Olympic champion Peter Wilson is optimistic about the future prospects of his sport following plans put in place to unearth the next generation of talent.
Seeking to build on Wilson’s London 2012 success, British Shooting has undertaken a system overhaul with a focus on more systematically identifying and developing future champions, in a bid for success at the Rio 2016 and Tokyo 2020 Olympic Games.
Wilson said: “It’s a breakthrough for British Shooting to be looking at the talent side of the sport; we’ve always had a lot of focus on the world class aspect, but nothing feeding that. This is really very exciting; it’s the start of a new era for British Shooting and British shooters.”
Allocated over £700,000 of additional funding for the Rio Cycle, British Shooting is receiving a total investment of £3.2m over four years. Having been classified a ‘Foundation Programme’ sport by UK Sport, British Shooting has subsequently been tasked with growing its talent base.
To help achieve that, Talent Pathways Manager Steven Seligmann has been recruited to help identify, recruit and develop target shooters with potential. Having previously worked with the England and Wales Cricket Board, Seligmann has introduced a new GB Academy Programme to support the next generation of Olympic medallists, with the aim of producing a consistent supply of athletes to feed the system.
The Academy will sit below the top level World Class Performance Programme (WCPP), and above the England National Programme.
Seligmann explained: “We have a great opportunity to capture the success of the 2012 Olympics and create a sustainable high performance pathway across all disciplines that strategically targets athletes with the greatest potential to be world class performers and leads to Olympic and Commonwealth success.”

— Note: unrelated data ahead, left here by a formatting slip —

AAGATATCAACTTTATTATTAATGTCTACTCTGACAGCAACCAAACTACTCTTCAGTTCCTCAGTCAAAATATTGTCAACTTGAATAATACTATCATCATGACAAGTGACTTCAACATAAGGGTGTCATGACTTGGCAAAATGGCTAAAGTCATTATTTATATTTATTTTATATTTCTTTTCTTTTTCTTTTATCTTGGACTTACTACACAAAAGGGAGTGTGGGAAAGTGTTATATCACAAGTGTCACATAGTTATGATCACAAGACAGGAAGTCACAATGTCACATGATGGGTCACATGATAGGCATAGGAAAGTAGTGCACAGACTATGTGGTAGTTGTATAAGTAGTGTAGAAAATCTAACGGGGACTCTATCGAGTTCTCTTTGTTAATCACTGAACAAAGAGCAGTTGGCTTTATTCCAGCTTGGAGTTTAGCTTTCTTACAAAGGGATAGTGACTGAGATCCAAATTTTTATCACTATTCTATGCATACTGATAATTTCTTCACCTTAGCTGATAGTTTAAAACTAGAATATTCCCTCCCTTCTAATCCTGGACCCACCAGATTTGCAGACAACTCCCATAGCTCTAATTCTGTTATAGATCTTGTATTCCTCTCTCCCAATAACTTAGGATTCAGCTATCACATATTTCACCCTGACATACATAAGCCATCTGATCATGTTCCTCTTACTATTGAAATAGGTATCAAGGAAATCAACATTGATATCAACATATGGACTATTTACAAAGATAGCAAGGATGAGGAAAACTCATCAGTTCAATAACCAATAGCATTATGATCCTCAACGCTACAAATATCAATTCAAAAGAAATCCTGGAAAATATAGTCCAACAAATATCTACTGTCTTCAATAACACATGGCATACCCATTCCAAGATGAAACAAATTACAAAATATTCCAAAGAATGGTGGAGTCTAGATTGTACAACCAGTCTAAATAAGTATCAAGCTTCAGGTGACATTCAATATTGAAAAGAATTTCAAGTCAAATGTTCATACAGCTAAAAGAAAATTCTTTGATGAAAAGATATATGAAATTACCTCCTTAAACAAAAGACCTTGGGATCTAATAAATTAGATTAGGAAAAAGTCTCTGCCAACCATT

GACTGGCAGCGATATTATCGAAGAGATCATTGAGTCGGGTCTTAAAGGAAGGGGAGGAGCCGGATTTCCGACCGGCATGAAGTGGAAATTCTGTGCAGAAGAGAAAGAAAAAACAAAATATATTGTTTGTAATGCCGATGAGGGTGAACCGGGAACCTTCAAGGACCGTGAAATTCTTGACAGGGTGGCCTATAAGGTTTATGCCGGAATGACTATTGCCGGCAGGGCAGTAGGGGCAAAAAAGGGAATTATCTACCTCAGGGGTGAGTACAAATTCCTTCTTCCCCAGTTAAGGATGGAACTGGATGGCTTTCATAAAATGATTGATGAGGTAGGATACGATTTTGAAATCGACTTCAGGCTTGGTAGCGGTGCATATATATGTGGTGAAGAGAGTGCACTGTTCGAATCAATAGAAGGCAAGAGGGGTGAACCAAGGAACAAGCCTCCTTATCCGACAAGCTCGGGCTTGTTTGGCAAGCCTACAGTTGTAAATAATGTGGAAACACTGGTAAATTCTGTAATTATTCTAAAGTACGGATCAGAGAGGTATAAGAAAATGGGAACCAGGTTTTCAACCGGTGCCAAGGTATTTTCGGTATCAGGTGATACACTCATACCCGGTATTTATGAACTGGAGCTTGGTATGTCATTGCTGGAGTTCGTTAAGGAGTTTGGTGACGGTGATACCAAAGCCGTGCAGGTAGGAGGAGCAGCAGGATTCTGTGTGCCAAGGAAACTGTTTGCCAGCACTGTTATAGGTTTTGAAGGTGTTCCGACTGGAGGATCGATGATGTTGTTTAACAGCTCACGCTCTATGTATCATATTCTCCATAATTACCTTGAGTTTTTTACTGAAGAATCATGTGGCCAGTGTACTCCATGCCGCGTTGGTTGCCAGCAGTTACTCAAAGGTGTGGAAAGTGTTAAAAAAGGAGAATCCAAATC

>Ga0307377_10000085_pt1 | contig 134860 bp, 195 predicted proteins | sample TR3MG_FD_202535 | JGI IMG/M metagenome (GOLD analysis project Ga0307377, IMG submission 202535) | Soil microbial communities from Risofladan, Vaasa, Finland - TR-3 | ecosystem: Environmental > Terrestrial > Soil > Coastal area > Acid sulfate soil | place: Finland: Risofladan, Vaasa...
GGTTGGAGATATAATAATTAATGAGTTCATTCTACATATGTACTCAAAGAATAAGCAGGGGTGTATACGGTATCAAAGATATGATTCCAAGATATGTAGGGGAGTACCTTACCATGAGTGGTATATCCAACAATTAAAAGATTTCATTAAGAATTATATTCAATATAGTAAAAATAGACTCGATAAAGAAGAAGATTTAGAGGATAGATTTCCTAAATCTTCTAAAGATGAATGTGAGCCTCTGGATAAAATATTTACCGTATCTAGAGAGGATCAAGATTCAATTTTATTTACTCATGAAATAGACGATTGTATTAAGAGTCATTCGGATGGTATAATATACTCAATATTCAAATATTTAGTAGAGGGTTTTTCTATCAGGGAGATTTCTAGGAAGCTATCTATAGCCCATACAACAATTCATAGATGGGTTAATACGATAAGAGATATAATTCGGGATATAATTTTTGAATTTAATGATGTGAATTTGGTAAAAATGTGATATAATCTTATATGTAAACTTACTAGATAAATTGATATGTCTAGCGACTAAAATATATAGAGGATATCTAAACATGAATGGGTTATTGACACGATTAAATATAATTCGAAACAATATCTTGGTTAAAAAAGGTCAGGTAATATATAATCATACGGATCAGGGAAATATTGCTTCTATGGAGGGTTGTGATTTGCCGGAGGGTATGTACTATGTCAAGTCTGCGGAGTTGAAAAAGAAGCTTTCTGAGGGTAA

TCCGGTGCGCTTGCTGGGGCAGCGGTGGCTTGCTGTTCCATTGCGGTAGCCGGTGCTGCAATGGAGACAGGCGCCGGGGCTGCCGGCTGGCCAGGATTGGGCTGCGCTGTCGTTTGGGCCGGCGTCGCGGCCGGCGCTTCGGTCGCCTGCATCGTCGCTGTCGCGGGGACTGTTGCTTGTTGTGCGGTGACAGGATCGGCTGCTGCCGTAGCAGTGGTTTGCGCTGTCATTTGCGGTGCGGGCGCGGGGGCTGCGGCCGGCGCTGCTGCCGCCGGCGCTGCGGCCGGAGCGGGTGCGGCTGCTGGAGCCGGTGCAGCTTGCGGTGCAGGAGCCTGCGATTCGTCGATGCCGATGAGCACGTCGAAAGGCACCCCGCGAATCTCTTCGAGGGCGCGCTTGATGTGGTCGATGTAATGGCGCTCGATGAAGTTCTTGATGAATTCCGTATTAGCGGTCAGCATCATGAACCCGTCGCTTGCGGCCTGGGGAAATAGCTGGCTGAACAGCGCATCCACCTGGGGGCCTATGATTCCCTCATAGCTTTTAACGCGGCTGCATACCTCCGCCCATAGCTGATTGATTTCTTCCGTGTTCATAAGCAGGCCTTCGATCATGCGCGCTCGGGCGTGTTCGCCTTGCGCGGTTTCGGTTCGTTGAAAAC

One of the advocates is 2013 BBC Young Sports Personality of the Year Amber Hill, who last year became the youngest ever winner of a senior World Cup and recently joined the National Lottery funded WCPP.
The 16-year-old thinks the benefits of the new system are clear: “It’ll allow up and coming shooters to be developed and get the right amount of training and expertise to reach the top,” she said.
Hill also spoke of the added benefits she has seen since reaching the WCPP.
She said: “Having that backing and support has meant I can train more often and I’ve got support systems behind me. It also gives me the opportunity to compete internationally and get a lot of experience in a short space of time before Rio.”
As well as developing talent already within the system, later this year British Shooting will be working with UK Sport and the English Institute of Sport to undertake a talent identification campaign to uncover new potential Olympic athletes in other shooting talent pools such as the non-Olympic shooting disciplines.
With so much change afoot, Peter Wilson is extremely optimistic: “Where we stand with our athletes; we’ve never been so strong. The future is bright for British Shooting and hopefully we can build on this with medals at the Commonwealths this year and medals in Rio in two years’ time."
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